Writer Reflections Q&A: Ariel Y.

While writing for Reflect & Refresh, I’ve been more inclined to seek out forms of media that in some way mirror my own experiences. Finding media that relates to your struggle can be so helpful in understanding your own pain.

From academic articles to television shows, there are so many people that are eager to explore the same struggles that you are going through, often with their own unique perspectives that can provide you with new ways of thinking about your own situation.

I realized that reading anything, from memoirs to graphic novels, has real value because it connects us with other people. More than it informs, writing engages first because it connects us to other people; their beliefs, struggles, accomplishments and fears.

What are some techniques or practices that have helped you personally in pursuing wellness?

A practice that I picked up was repeating truths to myself during hard times. When I was in a bad place, where my mind was circling itself, I remembered that there are people who are willing to listen and help me.

Even if my issues don’t go away completely, there are ways to significantly alleviate the situation. If I keep trying it’s likely that I’ll find a treatment, medication, relationship, school, job, or passion that works for me.

Which of your pieces was your favorite to write? Why?

The piece I most enjoyed writing this summer was my latest piece, where I advised readers on how to stop rushing through life.

My goal in writing this piece was to encourage readers to ask themselves if they’re on a timeline wherein they have to accomplish a preordained list of achievements or otherwise be considered a failure.

This is something that I still struggle with, so I felt that it was my responsibility to share my experience and help others make a change in their lives. I also felt compelled to write about my experience because I felt that the advice given about the subject is often superficial.

Of course rushing through life and doing tons of things at once isn’t ideal, but is sometimes necessary to escape toxic situations. For me, rushing through life was a fear-based decision.

I was afraid that if I didn’t attend college, even if I wasn’t ready, I would fall behind everyone else. I was acting on autopilot, letting fear be my decider without any consideration for what I truly wanted.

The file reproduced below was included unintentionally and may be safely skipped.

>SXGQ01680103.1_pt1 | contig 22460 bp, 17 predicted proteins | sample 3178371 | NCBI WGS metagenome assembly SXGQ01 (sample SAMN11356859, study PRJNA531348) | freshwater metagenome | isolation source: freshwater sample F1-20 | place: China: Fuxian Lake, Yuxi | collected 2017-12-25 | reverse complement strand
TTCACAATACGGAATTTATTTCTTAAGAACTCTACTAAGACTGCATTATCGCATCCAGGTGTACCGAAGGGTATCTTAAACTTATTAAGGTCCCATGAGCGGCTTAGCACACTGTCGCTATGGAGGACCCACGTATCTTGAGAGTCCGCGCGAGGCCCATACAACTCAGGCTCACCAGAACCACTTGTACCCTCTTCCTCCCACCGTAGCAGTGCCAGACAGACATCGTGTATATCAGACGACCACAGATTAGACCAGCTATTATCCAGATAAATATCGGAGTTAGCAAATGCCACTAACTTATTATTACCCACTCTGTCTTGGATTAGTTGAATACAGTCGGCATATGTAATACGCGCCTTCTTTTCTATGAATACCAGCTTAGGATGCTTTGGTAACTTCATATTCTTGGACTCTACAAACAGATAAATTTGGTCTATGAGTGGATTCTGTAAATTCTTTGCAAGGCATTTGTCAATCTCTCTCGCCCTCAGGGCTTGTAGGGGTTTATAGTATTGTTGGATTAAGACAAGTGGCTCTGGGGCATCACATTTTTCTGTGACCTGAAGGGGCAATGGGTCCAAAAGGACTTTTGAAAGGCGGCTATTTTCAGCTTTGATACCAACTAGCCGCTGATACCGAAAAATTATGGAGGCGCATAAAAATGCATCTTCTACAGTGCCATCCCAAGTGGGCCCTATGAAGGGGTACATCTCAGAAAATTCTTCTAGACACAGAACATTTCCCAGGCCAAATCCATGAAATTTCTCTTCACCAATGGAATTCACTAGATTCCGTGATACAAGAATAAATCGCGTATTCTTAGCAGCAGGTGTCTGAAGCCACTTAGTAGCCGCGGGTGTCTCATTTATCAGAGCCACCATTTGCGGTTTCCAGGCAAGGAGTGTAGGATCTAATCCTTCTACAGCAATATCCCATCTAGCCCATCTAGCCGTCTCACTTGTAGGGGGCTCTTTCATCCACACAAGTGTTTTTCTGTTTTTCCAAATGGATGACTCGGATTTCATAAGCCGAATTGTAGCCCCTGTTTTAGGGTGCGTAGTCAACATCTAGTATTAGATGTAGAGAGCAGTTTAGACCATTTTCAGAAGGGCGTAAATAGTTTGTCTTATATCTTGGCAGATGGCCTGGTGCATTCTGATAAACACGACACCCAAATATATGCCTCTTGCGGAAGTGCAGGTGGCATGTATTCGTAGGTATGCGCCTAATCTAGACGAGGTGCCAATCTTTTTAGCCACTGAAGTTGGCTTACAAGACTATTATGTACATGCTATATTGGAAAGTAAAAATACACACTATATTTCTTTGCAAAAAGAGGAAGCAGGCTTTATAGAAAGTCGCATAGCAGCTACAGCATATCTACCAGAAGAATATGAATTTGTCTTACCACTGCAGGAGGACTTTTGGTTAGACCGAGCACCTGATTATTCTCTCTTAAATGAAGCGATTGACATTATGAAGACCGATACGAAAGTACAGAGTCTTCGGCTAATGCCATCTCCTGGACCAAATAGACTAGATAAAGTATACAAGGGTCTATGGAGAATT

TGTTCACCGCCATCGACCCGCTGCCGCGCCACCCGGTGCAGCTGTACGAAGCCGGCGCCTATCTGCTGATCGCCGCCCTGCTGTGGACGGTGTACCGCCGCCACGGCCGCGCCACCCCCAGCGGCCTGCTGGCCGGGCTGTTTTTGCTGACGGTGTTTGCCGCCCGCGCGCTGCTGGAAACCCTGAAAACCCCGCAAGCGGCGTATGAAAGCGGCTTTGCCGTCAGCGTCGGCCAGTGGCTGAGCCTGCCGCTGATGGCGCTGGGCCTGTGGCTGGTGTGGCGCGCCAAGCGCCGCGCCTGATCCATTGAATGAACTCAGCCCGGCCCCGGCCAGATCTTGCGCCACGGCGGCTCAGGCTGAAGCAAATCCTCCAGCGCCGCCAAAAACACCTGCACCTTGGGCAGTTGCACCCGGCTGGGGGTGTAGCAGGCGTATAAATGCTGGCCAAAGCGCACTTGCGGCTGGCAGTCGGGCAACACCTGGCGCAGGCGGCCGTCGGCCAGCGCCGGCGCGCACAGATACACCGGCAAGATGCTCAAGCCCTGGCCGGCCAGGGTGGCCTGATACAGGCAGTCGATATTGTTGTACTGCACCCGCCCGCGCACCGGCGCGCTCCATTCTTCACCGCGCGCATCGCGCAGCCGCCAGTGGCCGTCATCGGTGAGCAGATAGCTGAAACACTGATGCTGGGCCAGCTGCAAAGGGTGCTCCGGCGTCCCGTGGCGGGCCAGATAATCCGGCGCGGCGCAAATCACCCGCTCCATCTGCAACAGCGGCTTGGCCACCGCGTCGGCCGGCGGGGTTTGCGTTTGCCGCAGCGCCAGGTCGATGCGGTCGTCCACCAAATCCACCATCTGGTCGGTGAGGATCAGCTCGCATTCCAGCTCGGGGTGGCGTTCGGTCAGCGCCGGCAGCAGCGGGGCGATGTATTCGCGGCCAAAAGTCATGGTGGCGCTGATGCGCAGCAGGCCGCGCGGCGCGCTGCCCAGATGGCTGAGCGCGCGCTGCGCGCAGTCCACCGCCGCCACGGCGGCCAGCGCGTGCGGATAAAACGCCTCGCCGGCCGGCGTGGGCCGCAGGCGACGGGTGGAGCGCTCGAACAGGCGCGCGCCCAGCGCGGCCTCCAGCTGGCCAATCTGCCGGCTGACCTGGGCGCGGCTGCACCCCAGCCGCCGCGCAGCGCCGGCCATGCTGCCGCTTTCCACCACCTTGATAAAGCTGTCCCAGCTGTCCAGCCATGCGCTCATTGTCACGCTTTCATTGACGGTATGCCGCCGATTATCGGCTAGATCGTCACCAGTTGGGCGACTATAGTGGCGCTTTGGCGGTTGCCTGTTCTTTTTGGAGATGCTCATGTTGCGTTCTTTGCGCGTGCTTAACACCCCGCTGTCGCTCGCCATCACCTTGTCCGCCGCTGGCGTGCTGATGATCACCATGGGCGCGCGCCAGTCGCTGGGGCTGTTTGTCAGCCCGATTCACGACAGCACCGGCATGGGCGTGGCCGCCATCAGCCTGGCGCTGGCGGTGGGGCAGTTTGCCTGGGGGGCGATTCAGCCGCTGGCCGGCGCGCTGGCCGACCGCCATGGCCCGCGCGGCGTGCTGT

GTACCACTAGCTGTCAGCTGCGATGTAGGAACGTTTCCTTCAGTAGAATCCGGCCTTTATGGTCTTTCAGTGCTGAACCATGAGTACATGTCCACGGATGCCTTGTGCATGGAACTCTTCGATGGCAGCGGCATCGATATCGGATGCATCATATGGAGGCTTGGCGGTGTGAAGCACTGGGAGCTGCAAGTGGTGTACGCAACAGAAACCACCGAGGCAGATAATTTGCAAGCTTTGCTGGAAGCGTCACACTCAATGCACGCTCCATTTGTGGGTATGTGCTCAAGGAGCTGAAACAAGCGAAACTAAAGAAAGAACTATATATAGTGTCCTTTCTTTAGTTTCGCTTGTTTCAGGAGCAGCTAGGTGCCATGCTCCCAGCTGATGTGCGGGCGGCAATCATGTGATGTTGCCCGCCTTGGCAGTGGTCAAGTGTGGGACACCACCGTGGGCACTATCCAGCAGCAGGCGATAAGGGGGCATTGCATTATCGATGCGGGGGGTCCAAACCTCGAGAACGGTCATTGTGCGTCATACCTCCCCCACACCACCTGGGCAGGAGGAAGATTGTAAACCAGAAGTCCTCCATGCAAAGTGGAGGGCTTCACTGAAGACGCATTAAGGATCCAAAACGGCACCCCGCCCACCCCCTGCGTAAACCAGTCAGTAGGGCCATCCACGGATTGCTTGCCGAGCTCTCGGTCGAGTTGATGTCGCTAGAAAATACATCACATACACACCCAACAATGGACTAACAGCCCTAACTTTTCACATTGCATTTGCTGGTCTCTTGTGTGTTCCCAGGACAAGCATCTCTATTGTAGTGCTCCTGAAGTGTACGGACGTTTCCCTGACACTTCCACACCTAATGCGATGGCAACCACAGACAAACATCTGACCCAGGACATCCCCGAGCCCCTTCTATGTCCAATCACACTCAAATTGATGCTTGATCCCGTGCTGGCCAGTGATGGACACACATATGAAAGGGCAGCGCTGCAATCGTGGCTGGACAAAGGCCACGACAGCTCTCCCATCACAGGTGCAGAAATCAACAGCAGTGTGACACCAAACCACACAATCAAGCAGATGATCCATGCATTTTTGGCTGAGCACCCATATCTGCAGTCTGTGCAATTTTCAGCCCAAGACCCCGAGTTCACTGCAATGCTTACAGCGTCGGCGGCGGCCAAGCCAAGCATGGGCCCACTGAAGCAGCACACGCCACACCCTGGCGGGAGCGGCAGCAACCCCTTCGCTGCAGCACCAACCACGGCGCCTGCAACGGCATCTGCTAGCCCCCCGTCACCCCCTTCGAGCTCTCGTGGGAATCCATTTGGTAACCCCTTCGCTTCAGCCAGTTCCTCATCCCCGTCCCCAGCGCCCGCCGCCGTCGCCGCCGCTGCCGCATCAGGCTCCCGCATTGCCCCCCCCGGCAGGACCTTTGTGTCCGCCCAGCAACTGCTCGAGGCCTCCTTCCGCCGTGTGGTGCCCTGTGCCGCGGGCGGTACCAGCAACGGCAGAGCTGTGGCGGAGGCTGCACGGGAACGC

Writing this article helped to solidify my belief that mindfulness is the cornerstone of wellness. I have written a number of articles for this website that covered everything from how to make small talk to how trauma can affect relationships.

What I’ve noticed while writing these pieces is that many problems can be remedied in some way by being intentional. When we act with intention it means that we are thoughtful in what we do and say. In order to be intentional, we have to practice being mindful of our thoughts and emotions.

Mindfulness is recognizing the things that bring you joy; intention is pursuing them. Without mindfulness, we act on autopilot, unable to make informed decisions because we have no understanding of ourselves.

What piece of advice would you give to our readers?

If you’re reading this, perhaps starting your own journey to wellness, I would advise you to practice patience and show yourself some compassion.

There will be days where you just don’t have the time to be mindful. If you find yourself falling back into old habits, in the weeks or even months after you’ve made the decision to make a change, don’t vilify yourself.

Identifying a habit that you want to change is only the first step. The second step is to commit to all the uncomfortable work necessary to make real change. You repeat that step every day.

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